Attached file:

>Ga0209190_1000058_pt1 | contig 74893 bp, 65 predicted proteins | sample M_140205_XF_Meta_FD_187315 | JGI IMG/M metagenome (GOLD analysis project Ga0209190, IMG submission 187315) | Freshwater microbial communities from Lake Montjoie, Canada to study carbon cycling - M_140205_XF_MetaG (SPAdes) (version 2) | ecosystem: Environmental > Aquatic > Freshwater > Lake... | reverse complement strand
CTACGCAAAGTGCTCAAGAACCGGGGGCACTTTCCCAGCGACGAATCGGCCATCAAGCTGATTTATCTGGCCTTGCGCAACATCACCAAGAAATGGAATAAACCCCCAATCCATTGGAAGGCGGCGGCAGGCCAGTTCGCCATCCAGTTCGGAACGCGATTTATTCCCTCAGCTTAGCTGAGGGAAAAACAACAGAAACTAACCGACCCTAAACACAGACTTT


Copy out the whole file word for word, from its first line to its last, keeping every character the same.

>Ga0209190_1000058_pt1 | contig 74893 bp, 65 predicted proteins | sample M_140205_XF_Meta_FD_187315 | JGI IMG/M metagenome (GOLD analysis project Ga0209190, IMG submission 187315) | Freshwater microbial communities from Lake Montjoie, Canada to study carbon cycling - M_140205_XF_MetaG (SPAdes) (version 2) | ecosystem: Environmental > Aquatic > Freshwater > Lake... | reverse complement strand
CTACGCAAAGTGCTCAAGAACCGGGGGCACTTTCCCAGCGACGAATCGGCCATCAAGCTGATTTATCTGGCCTTGCGCAACATCACCAAGAAATGGAATAAACCCCCAATCCATTGGAAGGCGGCGGCAGGCCAGTTCGCCATCCAGTTCGGAACGCGATTTATTCCCTCAGCTTAGCTGAGGGAAAAACAACAGAAACTAACCGACCCTAAACACAGACTTT